Friday, November 11, 2005

Americans need a holiday like this!

Today is November 11, Veterans Day in America but St. Martin's Day in Germany. The day has Catholic and pagan meaning, but in effect it is the beginning of Carnival celebrations, which kick into overdrive around Lent (think Mardi Gras.)

St. Martin's Day is primarily celebrated in Rhineland area, so I was pleasantly surprised when my office paused at 11:11am this morning to celebrate. The head of the department proudly declared "it's an honor to be a Bonner." My mentor recalled a story of a colleague who used to bring a grill into his office on Nov. 11 and grill for his colleagues! He also starting singing a song about crawling in a trash can and not coming out until it is full on Rosenmontag (the day before Fat Tuesday.) Craziness!! Philadephia has the Mummers Day Parade, but I think America needs a holiday like this!

To see pictures and a live video stream from Cologne, click here.

My first memory of the day is actually from high school. We celebrated by making lanterns and parading around the classroom with glow sticks in the lanterns singing a traditional St Martin's day song (click on the words "St. Martin's Day" above to see the text.)

Have a great weekend everyone!

Wednesday, November 09, 2005

What were you doing 16 years ago today?

As I emerged from the subway this morning, I saw the Kaiser Wilhelm Gedaenkniskirche (Church of Remembrance,) a Berlin landmark that I look at every day on my way to work. Bombed by the allies in 1943, the church stands in ruin as a memorial. Seeing the church often makes me think about German history, but this morning was different.

I thought about what I must have been doing 16 years ago today-- a 4th grader at Brewster Elementary School in Rochester, Michigan. I was probably watching Jem, puffing my bangs to give myself mall hair, and wondering whether Emily Johnston and I would be wearing the same outfit at school. Though I was already an avid news watcher at the age of 9, foreign news to me was what happened across the river in Canada. I was certainly not focused on Germany, a country I knew about only because my Papa had been there once and brought back lederhosen that were now in the dress-up box at my grandma's house.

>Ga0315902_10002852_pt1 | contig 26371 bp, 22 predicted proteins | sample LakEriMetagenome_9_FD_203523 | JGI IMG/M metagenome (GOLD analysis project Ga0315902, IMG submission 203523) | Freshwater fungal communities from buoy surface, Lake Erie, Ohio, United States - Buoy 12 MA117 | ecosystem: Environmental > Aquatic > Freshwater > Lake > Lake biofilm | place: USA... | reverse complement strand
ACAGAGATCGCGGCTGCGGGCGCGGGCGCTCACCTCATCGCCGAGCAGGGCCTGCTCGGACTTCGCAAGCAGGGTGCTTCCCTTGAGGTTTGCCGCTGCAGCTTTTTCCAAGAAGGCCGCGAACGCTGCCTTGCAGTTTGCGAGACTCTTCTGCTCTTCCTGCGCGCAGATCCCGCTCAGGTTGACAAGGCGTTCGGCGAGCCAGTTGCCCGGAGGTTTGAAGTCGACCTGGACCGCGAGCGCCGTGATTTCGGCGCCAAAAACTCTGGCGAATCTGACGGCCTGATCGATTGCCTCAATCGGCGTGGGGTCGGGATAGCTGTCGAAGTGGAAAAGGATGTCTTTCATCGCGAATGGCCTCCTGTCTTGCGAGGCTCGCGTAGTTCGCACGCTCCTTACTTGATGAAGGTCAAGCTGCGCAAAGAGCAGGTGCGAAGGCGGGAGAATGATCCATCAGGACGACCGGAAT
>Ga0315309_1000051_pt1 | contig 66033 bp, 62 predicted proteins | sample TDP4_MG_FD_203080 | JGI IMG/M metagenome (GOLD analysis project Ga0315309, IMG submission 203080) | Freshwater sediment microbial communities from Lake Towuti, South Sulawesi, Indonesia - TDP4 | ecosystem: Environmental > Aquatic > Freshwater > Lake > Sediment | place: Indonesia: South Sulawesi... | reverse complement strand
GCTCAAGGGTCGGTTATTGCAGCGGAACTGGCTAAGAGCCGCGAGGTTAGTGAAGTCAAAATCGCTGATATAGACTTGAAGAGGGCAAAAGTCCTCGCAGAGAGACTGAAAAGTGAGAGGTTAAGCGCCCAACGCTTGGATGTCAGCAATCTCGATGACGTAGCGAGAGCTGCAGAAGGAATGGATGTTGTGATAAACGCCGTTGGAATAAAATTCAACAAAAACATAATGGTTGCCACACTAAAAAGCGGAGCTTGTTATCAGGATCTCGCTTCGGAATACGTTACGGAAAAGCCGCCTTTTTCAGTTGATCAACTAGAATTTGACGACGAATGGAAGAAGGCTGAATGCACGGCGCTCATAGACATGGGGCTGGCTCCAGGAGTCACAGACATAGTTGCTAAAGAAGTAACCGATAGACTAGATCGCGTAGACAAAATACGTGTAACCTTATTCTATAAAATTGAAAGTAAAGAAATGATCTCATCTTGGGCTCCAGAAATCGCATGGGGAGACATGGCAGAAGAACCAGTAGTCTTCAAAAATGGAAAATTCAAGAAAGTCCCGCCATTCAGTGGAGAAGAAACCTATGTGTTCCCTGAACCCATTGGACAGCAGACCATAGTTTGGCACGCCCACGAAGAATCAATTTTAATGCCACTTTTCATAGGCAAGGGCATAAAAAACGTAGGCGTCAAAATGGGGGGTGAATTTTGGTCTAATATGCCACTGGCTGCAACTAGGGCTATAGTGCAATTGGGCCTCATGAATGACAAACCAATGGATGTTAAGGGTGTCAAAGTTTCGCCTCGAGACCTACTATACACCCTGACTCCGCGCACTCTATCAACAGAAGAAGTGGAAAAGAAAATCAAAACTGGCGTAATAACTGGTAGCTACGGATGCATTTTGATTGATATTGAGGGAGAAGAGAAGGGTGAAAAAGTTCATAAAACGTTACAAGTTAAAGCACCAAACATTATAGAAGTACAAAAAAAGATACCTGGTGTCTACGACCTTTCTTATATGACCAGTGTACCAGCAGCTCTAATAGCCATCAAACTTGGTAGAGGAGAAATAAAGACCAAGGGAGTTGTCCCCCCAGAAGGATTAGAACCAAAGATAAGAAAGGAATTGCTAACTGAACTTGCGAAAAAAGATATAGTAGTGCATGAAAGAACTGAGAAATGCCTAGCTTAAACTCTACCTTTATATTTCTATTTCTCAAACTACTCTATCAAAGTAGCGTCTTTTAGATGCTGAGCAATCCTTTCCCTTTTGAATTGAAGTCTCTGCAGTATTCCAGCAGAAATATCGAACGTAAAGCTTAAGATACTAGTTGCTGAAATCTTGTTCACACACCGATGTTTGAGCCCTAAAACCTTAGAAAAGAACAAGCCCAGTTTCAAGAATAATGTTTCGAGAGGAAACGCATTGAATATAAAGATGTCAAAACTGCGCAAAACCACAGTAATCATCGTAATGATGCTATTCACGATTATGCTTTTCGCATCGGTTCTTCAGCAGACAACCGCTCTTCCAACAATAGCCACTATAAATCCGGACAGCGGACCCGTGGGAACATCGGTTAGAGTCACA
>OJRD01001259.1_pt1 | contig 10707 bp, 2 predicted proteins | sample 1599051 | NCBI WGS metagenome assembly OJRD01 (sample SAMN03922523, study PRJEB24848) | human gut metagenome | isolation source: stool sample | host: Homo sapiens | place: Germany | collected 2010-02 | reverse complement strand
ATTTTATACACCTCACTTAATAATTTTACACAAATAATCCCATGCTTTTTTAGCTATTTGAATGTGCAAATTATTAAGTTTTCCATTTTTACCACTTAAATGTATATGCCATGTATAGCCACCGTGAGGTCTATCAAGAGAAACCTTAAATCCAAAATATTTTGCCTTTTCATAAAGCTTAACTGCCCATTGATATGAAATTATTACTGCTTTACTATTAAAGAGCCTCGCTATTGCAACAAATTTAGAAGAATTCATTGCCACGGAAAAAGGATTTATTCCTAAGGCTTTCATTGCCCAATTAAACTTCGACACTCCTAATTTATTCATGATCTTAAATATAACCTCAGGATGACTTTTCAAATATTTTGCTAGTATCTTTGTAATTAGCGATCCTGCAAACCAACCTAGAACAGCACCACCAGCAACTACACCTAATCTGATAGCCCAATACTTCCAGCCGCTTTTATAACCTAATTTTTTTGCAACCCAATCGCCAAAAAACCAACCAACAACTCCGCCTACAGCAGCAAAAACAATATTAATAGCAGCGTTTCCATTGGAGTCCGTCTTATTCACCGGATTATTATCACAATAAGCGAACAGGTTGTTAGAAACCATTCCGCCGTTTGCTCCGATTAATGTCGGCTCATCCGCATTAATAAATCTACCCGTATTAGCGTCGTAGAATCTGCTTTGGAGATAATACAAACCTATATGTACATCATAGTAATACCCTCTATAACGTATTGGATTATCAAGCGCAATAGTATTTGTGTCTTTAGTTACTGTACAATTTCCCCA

I also found myself thinking about all the people who emerged from the Wittenbergplatz subway station 16 years ago today, to begin a "normal" work day. And I thought about the million or so East Berliners who also got up this morning 16 years ago, having never seen the Church as a memorial and unknowingly being just hours away from having the opportunity.

November 9, 1989, is of course the day the Berlin Wall began to fall, which brought about the reunification of Germany and the eventual end of the Cold War.

As I walked down the street this morning, I must admit that I got a little choked up thinking about what today means. Did I walk past a former East Berliner who never dreamed that in 2005 he would be working in the West? Did I walk past a German who 16 years ago tonight was reunited with a family member she hadn't seen in decades? Did I walk past someone who has lost his job because reunification has been harder than expected?

I don't know that enough attention is paid to what actually began to happen 16 years ago tonight. Citizens literally and figuratively tore down a wall! That is truly incredible! Amid double-digit unemployment, I have read many articles saying that German spirits are low and concern about the future is high. It is my hope that somehow people can remember the spirit and determination with which, on this night 16 years ago, they tumbled a wall. The world is a better place because of their actions.